First, address the purpose of the space and the activities for which it is intended. Is it a space for focus and concentration or socialization and collaboration? Will private or confidential conversations take place there? The acoustic requirements of a collaborative space for creative professionals are different from those of a suite of legal offices.
Second, think about the people who will occupy that space on a day-to-day basis. Will it be occupied by a handful of individuals or large groups? Will any of the occupants be elderly or hearing impaired? The number of occupants can have a substantial impact on acoustics, especially in education facilities and office buildings that feature waves of occupants in between classes, during mealtimes or during peak commuting times.
Third, examine the physical properties of the space in relation to the building and its environment. Are there a lot of hard, reflective surfaces like concrete or glass? What activities will be taking place in adjacent spaced? In addition, make sure to take into account sources of sound besides the occupants themselves. HVAC systems, machinery, office, and medical equipment all have an effect on acoustic requirements.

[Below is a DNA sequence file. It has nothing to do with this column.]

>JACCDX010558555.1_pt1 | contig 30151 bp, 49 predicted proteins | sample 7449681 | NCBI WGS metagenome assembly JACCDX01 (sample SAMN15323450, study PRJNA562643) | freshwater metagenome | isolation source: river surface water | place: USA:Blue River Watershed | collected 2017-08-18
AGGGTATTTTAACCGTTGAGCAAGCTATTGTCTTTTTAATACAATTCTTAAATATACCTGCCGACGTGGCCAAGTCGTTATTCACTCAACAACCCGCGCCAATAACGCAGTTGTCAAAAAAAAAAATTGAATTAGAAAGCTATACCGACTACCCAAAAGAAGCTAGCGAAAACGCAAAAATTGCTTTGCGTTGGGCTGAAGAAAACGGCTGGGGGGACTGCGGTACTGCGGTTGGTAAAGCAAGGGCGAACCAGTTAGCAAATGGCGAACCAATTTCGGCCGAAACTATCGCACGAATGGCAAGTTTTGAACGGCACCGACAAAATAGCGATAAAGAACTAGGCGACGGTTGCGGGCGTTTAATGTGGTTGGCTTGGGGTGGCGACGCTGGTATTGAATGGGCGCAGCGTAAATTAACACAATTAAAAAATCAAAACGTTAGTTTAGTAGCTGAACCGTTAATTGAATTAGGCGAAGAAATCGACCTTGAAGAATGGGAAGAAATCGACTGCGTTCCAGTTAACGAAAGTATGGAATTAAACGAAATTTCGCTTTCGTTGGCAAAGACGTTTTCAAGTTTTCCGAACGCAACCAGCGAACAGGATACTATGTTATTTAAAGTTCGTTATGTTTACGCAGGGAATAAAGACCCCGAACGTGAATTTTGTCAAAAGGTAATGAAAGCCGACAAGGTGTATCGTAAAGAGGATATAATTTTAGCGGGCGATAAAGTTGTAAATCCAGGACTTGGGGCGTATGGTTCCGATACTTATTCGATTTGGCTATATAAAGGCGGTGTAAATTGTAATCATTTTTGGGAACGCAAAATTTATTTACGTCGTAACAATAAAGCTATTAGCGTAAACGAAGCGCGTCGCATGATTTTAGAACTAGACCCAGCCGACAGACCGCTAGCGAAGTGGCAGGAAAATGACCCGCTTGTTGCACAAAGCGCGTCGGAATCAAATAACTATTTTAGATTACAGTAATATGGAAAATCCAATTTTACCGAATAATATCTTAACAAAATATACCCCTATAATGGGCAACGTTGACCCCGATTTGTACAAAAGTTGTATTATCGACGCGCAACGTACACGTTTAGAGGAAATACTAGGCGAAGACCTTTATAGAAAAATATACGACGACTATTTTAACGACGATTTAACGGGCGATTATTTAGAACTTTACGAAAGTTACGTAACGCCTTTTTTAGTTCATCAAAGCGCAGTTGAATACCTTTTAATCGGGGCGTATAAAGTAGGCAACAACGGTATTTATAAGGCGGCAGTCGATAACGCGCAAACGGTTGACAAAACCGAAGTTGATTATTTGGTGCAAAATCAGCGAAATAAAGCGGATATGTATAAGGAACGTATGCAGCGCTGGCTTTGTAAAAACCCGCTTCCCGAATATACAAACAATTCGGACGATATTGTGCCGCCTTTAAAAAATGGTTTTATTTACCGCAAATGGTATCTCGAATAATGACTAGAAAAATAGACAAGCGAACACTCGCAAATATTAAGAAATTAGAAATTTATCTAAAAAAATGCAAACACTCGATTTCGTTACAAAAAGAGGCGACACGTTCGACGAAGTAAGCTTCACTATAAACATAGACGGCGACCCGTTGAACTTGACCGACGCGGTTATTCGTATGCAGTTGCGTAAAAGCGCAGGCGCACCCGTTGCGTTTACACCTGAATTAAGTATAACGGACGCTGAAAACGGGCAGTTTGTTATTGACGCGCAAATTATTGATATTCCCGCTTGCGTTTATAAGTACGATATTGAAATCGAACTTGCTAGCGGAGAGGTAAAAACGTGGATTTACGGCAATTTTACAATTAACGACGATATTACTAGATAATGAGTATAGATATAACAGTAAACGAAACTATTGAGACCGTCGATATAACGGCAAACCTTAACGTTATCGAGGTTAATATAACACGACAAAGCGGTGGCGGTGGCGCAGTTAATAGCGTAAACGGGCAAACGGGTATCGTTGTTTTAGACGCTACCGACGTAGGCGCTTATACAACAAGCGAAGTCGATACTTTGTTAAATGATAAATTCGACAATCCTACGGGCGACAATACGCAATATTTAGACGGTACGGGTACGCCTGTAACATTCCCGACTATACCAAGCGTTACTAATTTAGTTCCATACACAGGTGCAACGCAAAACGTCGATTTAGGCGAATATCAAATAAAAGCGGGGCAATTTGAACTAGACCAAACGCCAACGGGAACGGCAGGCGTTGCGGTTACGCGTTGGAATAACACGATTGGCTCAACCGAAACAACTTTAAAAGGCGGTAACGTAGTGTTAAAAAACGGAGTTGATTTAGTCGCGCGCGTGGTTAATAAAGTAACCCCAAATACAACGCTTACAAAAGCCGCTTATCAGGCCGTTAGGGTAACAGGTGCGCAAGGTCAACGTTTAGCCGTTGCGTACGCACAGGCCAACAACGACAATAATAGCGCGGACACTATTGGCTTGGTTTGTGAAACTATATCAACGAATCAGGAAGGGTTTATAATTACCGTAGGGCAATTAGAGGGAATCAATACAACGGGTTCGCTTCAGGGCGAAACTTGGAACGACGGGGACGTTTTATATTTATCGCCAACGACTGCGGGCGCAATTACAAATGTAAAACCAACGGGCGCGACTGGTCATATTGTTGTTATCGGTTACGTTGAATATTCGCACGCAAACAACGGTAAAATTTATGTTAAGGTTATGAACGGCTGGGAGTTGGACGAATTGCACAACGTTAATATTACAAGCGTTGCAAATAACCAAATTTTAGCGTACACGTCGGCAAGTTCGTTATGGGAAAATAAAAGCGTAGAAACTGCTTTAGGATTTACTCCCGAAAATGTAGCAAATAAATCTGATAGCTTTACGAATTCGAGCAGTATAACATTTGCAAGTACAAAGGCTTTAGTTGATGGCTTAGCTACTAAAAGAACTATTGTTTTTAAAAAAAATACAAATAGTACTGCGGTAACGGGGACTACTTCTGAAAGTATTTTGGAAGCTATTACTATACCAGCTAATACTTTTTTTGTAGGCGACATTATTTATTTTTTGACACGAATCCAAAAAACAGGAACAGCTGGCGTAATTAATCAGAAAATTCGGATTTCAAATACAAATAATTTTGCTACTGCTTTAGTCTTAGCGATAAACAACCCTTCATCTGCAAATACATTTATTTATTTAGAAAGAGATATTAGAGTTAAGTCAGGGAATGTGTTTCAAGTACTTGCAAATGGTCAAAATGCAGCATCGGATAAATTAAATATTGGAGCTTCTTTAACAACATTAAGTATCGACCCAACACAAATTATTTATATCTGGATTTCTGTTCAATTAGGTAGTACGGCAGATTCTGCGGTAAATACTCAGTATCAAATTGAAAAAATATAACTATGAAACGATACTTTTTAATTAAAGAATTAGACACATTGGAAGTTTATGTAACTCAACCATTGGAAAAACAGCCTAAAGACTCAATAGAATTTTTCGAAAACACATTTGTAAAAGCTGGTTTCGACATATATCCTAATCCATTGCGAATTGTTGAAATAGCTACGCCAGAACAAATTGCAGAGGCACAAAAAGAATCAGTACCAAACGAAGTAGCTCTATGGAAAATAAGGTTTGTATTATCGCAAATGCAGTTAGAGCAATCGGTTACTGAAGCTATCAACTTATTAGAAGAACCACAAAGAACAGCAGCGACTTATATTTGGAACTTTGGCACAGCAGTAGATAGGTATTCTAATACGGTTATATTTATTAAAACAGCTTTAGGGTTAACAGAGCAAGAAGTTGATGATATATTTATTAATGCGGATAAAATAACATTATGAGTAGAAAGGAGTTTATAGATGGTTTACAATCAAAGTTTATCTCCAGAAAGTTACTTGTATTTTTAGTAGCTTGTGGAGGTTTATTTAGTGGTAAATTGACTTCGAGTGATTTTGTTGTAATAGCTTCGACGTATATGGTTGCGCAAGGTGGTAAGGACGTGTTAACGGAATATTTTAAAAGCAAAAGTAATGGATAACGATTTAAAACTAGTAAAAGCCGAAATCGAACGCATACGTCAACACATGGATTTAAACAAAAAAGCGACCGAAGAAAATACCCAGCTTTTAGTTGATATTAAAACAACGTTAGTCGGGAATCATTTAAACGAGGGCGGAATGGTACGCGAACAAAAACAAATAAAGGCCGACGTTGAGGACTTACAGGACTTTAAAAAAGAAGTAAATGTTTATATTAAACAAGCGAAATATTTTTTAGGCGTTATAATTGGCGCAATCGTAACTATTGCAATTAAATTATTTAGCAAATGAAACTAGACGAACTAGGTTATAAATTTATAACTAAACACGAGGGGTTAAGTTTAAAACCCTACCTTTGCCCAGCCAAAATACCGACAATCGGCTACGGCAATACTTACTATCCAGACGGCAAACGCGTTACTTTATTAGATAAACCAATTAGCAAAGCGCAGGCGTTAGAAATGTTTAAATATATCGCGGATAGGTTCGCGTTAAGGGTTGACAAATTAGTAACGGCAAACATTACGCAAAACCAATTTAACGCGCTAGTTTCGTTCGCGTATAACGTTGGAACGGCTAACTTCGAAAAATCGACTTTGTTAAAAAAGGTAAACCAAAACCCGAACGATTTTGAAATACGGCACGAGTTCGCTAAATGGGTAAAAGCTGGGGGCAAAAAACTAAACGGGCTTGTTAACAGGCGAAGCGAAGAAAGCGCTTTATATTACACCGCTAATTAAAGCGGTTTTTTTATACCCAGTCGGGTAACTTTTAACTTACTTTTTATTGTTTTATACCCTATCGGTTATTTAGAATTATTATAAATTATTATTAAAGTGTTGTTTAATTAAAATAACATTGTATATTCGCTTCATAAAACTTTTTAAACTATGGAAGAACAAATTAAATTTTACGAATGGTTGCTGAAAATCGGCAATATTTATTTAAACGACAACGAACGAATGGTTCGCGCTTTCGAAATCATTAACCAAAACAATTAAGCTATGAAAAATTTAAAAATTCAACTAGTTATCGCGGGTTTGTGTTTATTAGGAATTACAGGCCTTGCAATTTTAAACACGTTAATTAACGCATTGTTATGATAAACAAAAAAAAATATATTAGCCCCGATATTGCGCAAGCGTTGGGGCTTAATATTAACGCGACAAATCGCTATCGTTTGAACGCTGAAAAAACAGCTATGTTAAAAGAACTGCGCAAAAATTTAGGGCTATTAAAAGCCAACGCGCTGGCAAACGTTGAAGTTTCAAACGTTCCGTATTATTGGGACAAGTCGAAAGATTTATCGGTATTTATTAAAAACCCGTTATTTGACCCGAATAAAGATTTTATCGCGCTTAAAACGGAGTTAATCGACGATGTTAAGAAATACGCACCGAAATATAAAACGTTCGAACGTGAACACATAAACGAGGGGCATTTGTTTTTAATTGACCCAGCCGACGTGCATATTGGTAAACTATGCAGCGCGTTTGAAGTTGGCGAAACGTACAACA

The answers to these questions will point toward the level of sound absorption and/or noise blocking required for each space.
Most spaces require at least some level of sound absorption, which helps control background noise and quiets the room. Key indications that a high level of sound absorption is necessary include activities requiring occupants to focus or concentrate, larger numbers of occupants, spaces with a lot of hard surfaces, and occupants with impaired hearing.
Noise blocking, on the other hand, limits the amount of noise leaking into adjacent rooms, and it’s not always necessary — particularly in open spaces. Situations that demand noise blocking include performance activities, activities or events involving one speaker communicating to a large group, a need to maintain privacy or confidentiality, and adjacent spaces that require peace and quiet.
Matching the panel to the performance
Once the type and level of acoustic performance for a space has been determined, the next step is to identify the ceiling panels that meet those criteria. The key pieces of information that indicate the acoustic performance of a ceiling panel are the Noise Reduction Coefficient (NRC), the Ceiling Attenuation Class (CAC) and the material composition of the panel.